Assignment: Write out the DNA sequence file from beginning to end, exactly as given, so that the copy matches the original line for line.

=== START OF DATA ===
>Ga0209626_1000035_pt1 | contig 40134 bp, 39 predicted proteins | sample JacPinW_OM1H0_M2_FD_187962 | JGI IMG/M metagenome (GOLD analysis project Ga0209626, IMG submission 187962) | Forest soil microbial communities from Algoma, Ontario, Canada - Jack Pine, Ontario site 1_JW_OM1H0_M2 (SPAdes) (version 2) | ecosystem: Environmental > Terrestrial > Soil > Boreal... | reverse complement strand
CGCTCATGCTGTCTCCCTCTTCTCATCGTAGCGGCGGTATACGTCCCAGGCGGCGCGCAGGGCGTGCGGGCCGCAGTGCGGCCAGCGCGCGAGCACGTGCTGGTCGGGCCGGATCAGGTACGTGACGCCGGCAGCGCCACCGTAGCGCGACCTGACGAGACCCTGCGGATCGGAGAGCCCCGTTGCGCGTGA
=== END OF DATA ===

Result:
>Ga0209626_1000035_pt1 | contig 40134 bp, 39 predicted proteins | sample JacPinW_OM1H0_M2_FD_187962 | JGI IMG/M metagenome (GOLD analysis project Ga0209626, IMG submission 187962) | Forest soil microbial communities from Algoma, Ontario, Canada - Jack Pine, Ontario site 1_JW_OM1H0_M2 (SPAdes) (version 2) | ecosystem: Environmental > Terrestrial > Soil > Boreal... | reverse complement strand
CGCTCATGCTGTCTCCCTCTTCTCATCGTAGCGGCGGTATACGTCCCAGGCGGCGCGCAGGGCGTGCGGGCCGCAGTGCGGCCAGCGCGCGAGCACGTGCTGGTCGGGCCGGATCAGGTACGTGACGCCGGCAGCGCCACCGTAGCGCGACCTGACGAGACCCTGCGGATCGGAGAGCCCCGTTGCGCGTGA